Lifeguard reductions, local fire station brownouts a distinct possibility
Published - 10/20/10 - 03:35 PM | 4319 views | 0 0 comments | 5 5 recommendations | email to a friend | print
The city of San Diego projects a $72 million budget deficit for the 2012 fiscal year, beginning in July. City departments were asked to submit proposed budget reductions by close of business Oct. 4.

The San Diego Fire-Rescue Department (SDFD), which also encompasses the area’s lifeguards, was asked to cut $7.2 million.

“We will have to — for the first time — consider browning out single-unit fire stations,” said SDFD Chief Javier Mainar.


Station 22 on Catalina Boulevard and Station 15 on Voltaire Street are single-engine fire stations that could be considered for brownouts, Mainar said.

Station 21 on Grand Avenue in Pacific Beach, a multi-engine station, is already part of the brownout rotation.

Another possible major cut in the budget would be the elimination of the staffing for one of the two helicopter crews for six months of the year. The department would retain both helicopters, but one pilot would be laid off, Mainar said.

The fire department uses the helicopters for medical aids and transportation, firefighting, cliff rescues, swift river rescues and ocean searching.


North Pacific Beach could potentially lose all of its more-experienced Lifeguard Level-II coverage. However, it will have a less-experienced Lifeguard Level-I lifeguards on duty during the peak summer season.

The night crew consists of a team of four lifeguards who respond to swift-river rescues, offshore search and rescue work requiring scuba certification, cliff rescues and the more common ocean rescues and medical aids, boats sinking, disabled, on fire — or boaters calling for medical aid for those aboard. The four lifeguards cover the coast from Torrey Pines to the tip of Point Loma and three miles out to sea.

The night crew could potentially be reduced to two lifeguards, who will be stationed at the Mission Bay Headquarters location.

“We now reduce our capability to respond by half,” Mainar said of the nighttime hours guard coverage.

Ocean Beach, South Mission Beach, Mission Beach, La Jolla Rocks and La Jolla Shores could lose a Lifeguard Level-I tower relief, which means fewer breaks for guards.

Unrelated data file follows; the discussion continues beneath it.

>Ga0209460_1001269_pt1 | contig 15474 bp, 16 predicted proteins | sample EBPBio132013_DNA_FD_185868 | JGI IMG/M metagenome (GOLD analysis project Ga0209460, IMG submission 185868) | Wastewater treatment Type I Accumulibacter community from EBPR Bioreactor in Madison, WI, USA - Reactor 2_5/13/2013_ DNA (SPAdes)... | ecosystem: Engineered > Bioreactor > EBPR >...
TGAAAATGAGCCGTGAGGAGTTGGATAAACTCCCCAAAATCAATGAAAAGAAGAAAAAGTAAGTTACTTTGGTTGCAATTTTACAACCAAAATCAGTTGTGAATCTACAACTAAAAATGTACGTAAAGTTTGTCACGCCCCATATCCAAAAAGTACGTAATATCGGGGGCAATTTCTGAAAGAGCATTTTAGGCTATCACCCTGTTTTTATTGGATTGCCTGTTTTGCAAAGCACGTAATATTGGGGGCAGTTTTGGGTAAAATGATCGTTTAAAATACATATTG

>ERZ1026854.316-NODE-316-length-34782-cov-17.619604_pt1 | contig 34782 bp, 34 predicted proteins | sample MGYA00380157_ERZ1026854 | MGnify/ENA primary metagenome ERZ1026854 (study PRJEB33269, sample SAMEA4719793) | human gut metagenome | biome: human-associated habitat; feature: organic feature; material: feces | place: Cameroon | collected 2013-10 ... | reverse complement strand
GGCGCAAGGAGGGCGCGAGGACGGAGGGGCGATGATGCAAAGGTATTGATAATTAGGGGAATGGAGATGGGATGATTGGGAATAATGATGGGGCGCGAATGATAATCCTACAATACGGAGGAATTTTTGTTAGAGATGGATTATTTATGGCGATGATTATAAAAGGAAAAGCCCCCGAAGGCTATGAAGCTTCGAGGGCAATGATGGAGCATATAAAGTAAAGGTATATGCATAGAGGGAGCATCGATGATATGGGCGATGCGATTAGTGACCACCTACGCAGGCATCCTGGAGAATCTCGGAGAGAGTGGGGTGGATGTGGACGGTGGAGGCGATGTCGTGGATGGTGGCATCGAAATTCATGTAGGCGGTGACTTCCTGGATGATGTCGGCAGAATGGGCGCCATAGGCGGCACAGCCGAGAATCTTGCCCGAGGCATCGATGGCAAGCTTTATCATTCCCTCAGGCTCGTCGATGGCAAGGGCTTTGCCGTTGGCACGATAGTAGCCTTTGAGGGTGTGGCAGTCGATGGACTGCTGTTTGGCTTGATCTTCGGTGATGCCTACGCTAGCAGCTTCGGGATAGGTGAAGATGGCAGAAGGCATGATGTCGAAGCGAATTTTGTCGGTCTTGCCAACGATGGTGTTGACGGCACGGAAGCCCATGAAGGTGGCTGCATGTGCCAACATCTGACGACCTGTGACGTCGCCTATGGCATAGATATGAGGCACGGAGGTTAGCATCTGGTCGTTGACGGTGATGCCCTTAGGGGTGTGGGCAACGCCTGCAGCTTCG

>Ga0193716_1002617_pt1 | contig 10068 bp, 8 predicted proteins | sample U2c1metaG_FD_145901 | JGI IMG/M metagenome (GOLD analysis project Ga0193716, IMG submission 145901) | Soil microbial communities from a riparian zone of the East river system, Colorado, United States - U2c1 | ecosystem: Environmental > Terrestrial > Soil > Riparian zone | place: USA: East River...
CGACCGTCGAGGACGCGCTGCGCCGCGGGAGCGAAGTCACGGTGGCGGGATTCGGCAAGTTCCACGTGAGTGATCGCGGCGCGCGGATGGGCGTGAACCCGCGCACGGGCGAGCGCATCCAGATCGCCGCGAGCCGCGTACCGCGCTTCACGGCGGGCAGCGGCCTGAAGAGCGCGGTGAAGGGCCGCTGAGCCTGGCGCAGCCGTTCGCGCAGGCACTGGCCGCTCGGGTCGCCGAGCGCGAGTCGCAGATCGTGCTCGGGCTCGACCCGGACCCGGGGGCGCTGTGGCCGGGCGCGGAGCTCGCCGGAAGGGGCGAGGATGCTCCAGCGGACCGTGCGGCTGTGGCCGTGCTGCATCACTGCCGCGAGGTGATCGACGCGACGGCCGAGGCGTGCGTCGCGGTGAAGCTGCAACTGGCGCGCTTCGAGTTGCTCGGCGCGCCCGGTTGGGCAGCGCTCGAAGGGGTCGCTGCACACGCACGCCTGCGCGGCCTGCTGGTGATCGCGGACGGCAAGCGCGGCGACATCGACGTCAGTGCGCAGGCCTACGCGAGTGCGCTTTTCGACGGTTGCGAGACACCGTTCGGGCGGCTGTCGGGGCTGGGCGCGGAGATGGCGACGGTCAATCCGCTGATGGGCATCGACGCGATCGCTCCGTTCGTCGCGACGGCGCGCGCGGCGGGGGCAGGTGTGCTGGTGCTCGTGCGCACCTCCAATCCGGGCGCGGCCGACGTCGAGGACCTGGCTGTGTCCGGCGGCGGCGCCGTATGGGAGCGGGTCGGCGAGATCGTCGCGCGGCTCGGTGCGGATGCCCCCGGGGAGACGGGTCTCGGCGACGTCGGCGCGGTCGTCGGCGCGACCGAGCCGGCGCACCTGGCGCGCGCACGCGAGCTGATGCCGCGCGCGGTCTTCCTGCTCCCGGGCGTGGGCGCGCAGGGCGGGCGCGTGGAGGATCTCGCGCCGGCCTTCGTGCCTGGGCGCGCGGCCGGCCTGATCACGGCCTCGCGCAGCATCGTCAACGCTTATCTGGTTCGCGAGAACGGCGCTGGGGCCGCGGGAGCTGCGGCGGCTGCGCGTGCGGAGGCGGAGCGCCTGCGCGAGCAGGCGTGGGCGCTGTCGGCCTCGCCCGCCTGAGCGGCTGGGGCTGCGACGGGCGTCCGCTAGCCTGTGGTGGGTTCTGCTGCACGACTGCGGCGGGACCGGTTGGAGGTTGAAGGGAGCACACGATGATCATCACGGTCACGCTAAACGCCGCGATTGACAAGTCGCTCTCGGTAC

However, Mainar said fewer breaks does not mean less relaxation, but rather less time to train. Lifeguards typically train when they are on break from tower duty.


The next step, Mainar said, is for the cuts to go before the mayor and the full City Council.

"The council is not interested in making [those] cuts," said District 2 Councilman Kevin Faulconer. "I will not support those cuts.

"The choice is not between cuts or taxes,” he said. The choice is between reform or taxes.”

Ed Harris heads the Lifeguard Teamsters Union.

“In my opinion, we’ve already cut Sunset Cliffs,” Harris said.

Sunset Cliffs, the popular surfing site, has already seen fewer lifeguards as a result of the shrinking budget.

“We virtually have eliminated the large surf staffing,” Harris said.

In years past, lifeguards posted a truck and staff along Sunset Cliffs Boulevard during large surf.

The identified budget-cut options are not to include items that generate revenue — but instead, only contain items that can be cut.

“There’s nowhere else to cut,” Harris said.

He suggests many revenue-generating ideas in the forms of selling advertisements on items like rescue boards and lifeguard towers.

“We all live here. We all work here. We don’t want something that’s not tactful,” Harris said.

Last year’s budget reductions impacted how lifeguards train, said Lt. Andy Lerum, spokesman for the city’s Lifeguard Services.

As a result, the training shifted from hands-on scenarios to online learning. The benefits are that information is standardized and tracking of progress can be done more efficiently. Lerum said the negative is the time a guard spends on the computer, which is time taken away from patrol.

Advocates of Prop D on the Nov. 2 ballot — the half-cent sales-tax proposal — have said the measure will shore up the public safety budget and hedge against cuts. Critics have said there is no guarantee the money will be used for those purposes.

Meanwhile, lifeguards remain neutral publicly.

“We have roles and responsibilities as public safety officers to work for the citizens,” Lerum said. “It’s going to be largely up to the people of San Diego to make the decision they will and it’s not for me to comment politically.”
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